Insomnia can double the risk of prostate cancer in men, a study has shown.
The risk rises proportionately with the severity of sleep problems, researchers found, increasing from 1.6 to 2.1 times the usual level.
Why poor sleep can affect men’s chances of developing the disease is unexplained. But a previous link has been seen between insomnia and breast cancer in women.
“Sleep problems are very common in modern society and can have adverse health consequences,” said study leader Dr Lara Sigurdardottir, from the University of Iceland in Reykjavik.
“Women with sleep disruption have consistently been reported to be at an increased risk for breast cancer, but less is known about the potential role of sleep problems in prostate cancer.”
Each year about 40,000 men in the UK are diagnosed with prostate cancer and 10,000 die from the disease.
The researchers studied more than 2,000 men aged between 67-96, who were questioned about their sleeping habits.
Specifically, they were asked if they took sleeping pills, had trouble falling asleep, found it difficult to get back to sleep after waking in the night, or woke early and stayed awake.
Among the participants, between 8.7 per cent and 5.7 per cent reported severe and very severe sleep problems. None had prostate cancer at the start of the study, which continued for five years.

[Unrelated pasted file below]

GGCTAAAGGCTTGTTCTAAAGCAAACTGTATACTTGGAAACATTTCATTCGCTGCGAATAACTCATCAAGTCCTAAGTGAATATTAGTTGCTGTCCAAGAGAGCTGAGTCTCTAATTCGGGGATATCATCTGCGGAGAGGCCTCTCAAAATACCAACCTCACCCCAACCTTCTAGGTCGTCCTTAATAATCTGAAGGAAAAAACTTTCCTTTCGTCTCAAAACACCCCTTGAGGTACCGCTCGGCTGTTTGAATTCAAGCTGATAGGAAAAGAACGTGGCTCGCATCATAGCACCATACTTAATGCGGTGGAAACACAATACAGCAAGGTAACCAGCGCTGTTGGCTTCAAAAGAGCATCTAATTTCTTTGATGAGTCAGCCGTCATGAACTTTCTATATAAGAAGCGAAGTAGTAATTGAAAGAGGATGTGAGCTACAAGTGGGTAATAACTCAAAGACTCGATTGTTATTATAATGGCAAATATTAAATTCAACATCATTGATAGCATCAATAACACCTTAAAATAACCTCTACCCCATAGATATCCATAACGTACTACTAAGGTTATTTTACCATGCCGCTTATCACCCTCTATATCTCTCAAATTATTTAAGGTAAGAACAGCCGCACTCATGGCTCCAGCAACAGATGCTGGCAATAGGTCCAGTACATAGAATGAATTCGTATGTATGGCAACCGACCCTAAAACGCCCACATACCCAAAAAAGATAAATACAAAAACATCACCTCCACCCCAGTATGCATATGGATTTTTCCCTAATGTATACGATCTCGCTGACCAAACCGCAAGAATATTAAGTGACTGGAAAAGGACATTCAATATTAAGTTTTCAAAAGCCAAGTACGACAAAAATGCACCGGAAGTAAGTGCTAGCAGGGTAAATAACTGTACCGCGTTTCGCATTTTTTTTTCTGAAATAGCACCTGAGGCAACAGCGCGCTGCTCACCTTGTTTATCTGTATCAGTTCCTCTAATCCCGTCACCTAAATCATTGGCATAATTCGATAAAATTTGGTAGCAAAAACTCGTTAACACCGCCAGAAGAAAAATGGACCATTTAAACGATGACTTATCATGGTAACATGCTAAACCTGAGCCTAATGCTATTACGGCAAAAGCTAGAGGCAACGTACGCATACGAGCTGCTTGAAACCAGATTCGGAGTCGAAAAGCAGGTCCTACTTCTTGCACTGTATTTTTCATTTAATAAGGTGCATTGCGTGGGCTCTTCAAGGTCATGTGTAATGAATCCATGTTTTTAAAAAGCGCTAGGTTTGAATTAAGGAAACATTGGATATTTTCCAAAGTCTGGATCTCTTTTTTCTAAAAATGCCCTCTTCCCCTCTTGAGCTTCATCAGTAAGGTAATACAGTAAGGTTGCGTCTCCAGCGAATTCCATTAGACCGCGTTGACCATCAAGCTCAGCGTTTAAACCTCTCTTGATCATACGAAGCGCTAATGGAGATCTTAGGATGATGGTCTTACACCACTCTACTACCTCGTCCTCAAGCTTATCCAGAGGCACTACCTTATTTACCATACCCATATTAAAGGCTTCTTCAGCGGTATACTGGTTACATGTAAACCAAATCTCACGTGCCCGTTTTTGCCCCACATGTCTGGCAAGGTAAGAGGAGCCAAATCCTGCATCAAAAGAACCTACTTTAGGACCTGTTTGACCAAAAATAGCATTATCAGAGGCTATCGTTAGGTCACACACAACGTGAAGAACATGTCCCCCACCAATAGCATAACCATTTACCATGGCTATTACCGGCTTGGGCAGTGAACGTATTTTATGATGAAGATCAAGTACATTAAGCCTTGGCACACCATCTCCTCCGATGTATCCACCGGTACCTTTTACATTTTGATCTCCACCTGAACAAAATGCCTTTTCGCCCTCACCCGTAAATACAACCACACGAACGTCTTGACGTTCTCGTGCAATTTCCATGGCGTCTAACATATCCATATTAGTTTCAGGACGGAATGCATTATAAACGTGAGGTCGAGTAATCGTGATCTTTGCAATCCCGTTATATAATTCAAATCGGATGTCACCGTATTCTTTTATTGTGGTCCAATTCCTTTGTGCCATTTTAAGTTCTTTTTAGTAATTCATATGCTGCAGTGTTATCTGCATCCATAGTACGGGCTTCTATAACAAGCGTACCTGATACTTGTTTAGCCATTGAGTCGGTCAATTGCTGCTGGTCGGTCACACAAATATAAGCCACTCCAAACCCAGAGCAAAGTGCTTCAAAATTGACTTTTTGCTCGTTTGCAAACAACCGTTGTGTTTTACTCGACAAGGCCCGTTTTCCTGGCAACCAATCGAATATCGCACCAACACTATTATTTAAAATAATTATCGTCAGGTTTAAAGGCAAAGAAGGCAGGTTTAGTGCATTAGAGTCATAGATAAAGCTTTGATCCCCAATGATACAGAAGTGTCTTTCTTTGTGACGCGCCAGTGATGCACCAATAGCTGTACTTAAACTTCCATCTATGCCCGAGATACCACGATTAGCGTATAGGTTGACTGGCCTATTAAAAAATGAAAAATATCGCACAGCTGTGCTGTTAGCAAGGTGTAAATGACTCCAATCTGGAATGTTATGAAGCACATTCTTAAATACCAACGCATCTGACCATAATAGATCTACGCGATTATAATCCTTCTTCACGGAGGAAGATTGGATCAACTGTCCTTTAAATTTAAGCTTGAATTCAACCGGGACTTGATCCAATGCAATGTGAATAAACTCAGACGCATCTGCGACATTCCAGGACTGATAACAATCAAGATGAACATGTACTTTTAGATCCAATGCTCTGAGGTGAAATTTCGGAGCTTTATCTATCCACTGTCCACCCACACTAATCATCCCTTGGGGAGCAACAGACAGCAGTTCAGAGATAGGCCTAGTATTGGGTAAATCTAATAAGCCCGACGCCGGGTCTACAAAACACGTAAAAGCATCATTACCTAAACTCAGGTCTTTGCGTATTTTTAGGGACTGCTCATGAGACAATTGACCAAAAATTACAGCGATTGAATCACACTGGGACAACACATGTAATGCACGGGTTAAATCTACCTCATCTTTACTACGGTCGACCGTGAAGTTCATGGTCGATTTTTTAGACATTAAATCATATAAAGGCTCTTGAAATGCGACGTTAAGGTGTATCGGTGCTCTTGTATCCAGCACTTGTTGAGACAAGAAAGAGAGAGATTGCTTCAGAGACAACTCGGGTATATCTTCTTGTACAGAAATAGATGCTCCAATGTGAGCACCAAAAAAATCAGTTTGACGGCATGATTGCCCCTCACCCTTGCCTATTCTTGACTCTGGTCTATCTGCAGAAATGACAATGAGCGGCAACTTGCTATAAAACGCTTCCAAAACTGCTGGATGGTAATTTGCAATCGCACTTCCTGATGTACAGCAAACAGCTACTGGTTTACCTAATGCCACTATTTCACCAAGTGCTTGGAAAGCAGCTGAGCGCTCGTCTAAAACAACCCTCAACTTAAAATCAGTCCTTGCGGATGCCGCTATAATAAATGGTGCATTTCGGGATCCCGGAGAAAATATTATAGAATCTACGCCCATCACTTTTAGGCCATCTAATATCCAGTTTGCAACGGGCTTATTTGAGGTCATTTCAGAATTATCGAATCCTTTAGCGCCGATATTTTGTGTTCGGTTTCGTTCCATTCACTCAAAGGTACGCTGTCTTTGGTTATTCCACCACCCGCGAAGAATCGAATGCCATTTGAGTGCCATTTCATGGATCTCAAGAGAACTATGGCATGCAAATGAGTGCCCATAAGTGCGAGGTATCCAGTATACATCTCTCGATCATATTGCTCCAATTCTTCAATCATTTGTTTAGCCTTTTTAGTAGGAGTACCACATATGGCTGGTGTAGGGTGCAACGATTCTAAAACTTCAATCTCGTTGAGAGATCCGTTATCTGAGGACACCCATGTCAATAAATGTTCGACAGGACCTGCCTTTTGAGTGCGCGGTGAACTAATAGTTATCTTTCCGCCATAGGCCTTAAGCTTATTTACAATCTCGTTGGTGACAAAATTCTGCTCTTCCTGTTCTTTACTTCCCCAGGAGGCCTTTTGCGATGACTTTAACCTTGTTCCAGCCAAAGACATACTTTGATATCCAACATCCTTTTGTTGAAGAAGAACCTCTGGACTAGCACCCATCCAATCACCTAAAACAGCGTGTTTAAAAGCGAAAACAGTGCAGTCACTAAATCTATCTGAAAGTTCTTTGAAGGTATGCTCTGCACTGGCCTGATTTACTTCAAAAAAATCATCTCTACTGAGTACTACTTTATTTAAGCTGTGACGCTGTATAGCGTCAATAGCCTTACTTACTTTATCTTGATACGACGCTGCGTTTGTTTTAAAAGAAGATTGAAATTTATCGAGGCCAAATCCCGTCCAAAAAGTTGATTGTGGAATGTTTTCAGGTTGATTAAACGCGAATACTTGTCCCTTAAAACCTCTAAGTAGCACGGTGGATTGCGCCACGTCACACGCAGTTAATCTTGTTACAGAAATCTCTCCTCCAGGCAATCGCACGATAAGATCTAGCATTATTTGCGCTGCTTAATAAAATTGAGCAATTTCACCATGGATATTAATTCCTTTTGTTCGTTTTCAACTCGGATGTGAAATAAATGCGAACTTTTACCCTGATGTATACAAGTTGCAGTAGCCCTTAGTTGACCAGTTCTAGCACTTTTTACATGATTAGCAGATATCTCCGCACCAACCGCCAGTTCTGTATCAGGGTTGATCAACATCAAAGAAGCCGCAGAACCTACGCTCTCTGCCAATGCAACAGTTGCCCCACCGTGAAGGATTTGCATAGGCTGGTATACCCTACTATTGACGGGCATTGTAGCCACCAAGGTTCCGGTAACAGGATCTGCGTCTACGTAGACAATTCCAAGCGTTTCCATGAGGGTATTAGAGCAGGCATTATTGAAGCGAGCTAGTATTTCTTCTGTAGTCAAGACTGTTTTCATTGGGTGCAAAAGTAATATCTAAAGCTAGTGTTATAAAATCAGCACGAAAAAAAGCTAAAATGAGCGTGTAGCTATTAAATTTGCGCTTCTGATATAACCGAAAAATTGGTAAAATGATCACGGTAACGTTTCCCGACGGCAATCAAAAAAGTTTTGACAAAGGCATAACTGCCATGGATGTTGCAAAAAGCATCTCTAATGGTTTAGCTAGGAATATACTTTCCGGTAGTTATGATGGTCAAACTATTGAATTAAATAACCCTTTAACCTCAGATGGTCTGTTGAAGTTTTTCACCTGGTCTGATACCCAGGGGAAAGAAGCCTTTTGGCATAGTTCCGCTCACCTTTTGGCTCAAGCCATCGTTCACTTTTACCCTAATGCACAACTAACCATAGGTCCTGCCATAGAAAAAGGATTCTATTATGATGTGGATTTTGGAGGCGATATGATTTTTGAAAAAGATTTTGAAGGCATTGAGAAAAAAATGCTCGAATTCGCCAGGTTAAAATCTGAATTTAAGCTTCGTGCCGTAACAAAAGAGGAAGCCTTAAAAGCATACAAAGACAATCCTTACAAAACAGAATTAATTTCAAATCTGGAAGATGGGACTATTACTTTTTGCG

During this time, 6.4 per cent of the men were diagnosed with prostate cancer. Compared with men who had no problems sleeping, those suffering from insomnia were significantly more likely to develop prostate cancer.
The association was stronger for advanced stage disease. For men with “very severe” sleep problems, the risk of being diagnosed with advanced prostate cancer was more than tripled.
The researchers took steps to rule out the possibility that sleep problems were caused by undiagnosed prostate cancer or enlarged prostate glands, which can cause an urge to urinate during the night.
The findings are published in the American Association for Cancer Research journal Cancer Epidemiology, Biomarkers & Prevention.
Dr Sigurdardottir added: “Prostate cancer is one of the leading public health concerns for men, and sleep problems are quite common.
“If our results are confirmed with further studies, sleep may become a potential target for intervention to reduce the risk of prostate cancer.”
Prostate cancer is the most common form of the disease in men in Scotland, with rates up 2 per cent over the last decade.
Earlier this year a report warned prostate cancer rates are set to treble as more men are tested for the disease and live to an older age.
Boys born in 2015 will be almost three times more likely to be diagnosed with the cancer than those born in 1990, according to the report.
Cancer Research UK’s figures show a predicted increase in the lifetime risk of prostate cancer from 5 per cent in 1990 to over 14 per cent in 2015.